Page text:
Understanding Vestibular Disorders and Rehabilitation

Vestibular disorder is commonly referred to as vertigo and refers to issues related to balance. Our sense of balance is complicated and depends on the inner ear, the eyes, and the muscles and joints to transmit reliable information to the brain about the body's movement and position in space. Injury or illness that damages any of these areas may result in dizziness, vertigo, imbalance and other symptoms.

Vestibular disorder symptoms and their severity vary a great deal. Symptoms may include: problems with balance and equilibrium, visual changes, problems with hearing, and cognitive/psychological problems. Symptoms can potentially have a devastating effect on your quality of life, impacting day-to-day functioning, your ability to work, and relationships with family and friends.

It has been reported that 45% of the adult population experiences episodes of dizziness or vertigo to their physicians. In approximately 85% of these patients reporting these symptoms, the cause is vestibular system dysfunction. Recent studies have shown that patients often benefit from vestibular rehabilitation therapy, or VRT. The goal of VRT is to retrain the brain to process signals from the inner ear in coordination with information from vision, muscles and joints.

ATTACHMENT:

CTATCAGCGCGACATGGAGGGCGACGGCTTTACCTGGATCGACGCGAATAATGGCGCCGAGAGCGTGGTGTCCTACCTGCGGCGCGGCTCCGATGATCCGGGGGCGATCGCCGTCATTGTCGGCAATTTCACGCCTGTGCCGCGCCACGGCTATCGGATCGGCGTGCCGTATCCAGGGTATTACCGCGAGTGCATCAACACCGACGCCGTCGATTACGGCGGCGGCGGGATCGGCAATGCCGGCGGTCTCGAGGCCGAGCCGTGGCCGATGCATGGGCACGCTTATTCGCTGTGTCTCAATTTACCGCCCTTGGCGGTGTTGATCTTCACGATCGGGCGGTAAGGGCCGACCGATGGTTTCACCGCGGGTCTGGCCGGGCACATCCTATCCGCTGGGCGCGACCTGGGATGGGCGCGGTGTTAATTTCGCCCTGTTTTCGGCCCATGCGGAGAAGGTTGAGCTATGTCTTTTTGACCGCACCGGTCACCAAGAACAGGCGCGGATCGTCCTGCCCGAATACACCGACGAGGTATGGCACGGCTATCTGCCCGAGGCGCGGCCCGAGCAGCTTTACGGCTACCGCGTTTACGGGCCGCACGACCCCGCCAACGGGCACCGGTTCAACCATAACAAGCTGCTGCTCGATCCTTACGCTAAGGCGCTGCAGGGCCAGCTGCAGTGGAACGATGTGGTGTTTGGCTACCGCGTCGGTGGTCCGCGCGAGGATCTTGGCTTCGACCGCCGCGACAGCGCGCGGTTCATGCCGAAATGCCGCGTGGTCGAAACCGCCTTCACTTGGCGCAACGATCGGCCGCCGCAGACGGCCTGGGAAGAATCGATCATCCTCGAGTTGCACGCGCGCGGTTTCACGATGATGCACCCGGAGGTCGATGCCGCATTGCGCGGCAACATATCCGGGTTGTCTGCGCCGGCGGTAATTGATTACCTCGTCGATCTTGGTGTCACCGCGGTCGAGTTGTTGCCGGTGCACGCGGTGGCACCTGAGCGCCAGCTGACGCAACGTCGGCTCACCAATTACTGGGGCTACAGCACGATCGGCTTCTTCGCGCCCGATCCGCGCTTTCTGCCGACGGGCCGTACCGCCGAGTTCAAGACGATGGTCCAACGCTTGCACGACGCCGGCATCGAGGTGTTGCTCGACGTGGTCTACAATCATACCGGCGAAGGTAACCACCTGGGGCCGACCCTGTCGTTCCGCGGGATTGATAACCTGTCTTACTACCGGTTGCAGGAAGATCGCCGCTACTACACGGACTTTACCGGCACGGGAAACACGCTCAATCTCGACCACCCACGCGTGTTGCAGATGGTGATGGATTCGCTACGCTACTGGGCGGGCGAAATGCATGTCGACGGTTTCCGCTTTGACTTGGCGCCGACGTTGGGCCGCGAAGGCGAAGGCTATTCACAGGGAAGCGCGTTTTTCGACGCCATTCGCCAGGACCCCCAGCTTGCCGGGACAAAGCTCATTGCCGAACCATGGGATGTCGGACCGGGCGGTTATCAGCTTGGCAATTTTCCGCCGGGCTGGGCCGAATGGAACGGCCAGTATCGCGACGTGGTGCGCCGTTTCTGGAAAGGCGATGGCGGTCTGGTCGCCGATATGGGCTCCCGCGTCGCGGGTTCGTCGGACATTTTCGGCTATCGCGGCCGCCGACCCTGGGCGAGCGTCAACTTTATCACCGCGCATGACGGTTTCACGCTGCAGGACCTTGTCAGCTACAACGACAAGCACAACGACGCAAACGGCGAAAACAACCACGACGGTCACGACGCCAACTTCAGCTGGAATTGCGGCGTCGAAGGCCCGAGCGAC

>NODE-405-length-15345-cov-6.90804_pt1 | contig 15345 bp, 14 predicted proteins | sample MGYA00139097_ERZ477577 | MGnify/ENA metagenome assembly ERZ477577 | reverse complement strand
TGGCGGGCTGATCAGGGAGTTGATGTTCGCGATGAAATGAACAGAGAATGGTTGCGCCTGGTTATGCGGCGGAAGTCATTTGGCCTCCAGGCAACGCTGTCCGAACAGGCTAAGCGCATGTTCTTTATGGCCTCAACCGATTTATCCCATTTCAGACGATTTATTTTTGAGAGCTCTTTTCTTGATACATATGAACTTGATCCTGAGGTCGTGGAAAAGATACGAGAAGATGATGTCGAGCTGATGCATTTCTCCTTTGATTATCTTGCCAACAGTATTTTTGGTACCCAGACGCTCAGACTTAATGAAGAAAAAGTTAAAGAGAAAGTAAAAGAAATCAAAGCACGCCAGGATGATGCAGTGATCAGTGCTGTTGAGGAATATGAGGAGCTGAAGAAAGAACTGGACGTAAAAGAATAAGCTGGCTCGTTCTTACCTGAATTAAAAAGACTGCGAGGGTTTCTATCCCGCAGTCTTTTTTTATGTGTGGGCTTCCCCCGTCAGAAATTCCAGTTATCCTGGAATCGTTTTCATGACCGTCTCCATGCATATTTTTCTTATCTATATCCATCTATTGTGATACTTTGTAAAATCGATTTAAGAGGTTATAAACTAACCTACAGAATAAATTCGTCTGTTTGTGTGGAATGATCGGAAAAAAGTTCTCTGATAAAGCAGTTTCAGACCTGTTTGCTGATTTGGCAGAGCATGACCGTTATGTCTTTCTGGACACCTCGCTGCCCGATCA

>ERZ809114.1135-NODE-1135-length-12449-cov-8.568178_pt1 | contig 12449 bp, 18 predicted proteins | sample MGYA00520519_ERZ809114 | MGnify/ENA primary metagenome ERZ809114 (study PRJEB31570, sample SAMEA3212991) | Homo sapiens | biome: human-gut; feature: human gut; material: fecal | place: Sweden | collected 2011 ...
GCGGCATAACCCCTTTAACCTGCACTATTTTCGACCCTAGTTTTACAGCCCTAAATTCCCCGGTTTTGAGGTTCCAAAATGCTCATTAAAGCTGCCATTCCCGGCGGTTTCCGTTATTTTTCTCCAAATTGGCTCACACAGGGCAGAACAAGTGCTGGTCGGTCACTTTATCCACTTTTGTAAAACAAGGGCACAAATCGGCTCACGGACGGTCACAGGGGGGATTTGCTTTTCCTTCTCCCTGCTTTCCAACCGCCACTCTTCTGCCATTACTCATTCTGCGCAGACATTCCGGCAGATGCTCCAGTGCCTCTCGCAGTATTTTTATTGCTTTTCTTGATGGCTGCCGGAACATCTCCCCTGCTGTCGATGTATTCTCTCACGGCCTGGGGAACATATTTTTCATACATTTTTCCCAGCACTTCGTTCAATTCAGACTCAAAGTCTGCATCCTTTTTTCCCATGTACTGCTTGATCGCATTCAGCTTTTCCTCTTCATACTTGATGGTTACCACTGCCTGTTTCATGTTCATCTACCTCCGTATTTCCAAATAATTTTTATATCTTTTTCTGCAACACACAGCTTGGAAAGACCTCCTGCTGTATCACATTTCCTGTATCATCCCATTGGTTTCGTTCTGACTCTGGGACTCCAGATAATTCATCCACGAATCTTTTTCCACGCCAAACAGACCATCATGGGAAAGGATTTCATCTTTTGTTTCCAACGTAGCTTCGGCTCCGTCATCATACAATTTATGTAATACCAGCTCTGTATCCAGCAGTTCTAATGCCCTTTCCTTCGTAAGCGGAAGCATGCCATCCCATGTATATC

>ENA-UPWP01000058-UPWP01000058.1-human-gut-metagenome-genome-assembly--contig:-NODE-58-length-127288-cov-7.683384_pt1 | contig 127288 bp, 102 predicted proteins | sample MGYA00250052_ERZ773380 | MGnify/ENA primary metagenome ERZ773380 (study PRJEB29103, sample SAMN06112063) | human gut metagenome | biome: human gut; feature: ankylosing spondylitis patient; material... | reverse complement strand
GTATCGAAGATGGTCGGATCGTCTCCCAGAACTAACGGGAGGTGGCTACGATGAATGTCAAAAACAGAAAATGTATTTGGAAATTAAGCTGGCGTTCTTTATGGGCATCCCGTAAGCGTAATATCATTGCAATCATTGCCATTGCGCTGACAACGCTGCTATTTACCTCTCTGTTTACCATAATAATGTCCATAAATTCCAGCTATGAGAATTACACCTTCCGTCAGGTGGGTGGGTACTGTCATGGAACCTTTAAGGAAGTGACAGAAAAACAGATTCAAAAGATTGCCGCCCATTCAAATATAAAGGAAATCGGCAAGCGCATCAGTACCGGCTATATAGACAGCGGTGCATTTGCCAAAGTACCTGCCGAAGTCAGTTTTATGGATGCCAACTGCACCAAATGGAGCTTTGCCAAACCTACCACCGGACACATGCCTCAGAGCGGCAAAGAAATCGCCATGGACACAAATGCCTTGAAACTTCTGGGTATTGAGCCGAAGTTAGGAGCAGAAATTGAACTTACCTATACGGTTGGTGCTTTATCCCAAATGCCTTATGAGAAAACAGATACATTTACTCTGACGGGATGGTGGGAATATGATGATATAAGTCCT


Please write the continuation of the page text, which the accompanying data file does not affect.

First, our therapists will perform a thorough evaluation. This includes observing your posture, balance, movement and performing an occulomotor exam. Based on these findings, our therapists will develop an individualized treatment plan that will include exercises to be performed in the therapy center and at home, designed to minimize symptoms, improve the patient's balance and increase their functional capacity.

Find additional information at vestibular.org

 

Benign Paroxysmal Positional Vertigo (BPPV)

BPPV is a disorder that causes vertigo, dizziness, and other symptoms due to debris within the inner ear called Otoconia, or "ear rocks". BPPV may be caused by infection or inflammation that stops the stones from moving around like normal. With head movement, the debris shifts sending false signals to the brain, which affects balance.

The main symptom is a feeling that you are spinning or tilting when you are not. Symptoms are almost always caused by a change in head position such as rolling over in bed, getting out of bed or tipping the head backward.

About 20% of all dizziness is due to BPPV. It is most commonly caused by head injury in people younger than 50. About 50% of dizziness in older people (50-80 years old) is due to BPPV.

Benign Paroxysmal Positional Vertigo can easily be assessed and treated with physical therapy exercises to help restore your quality of life.


 

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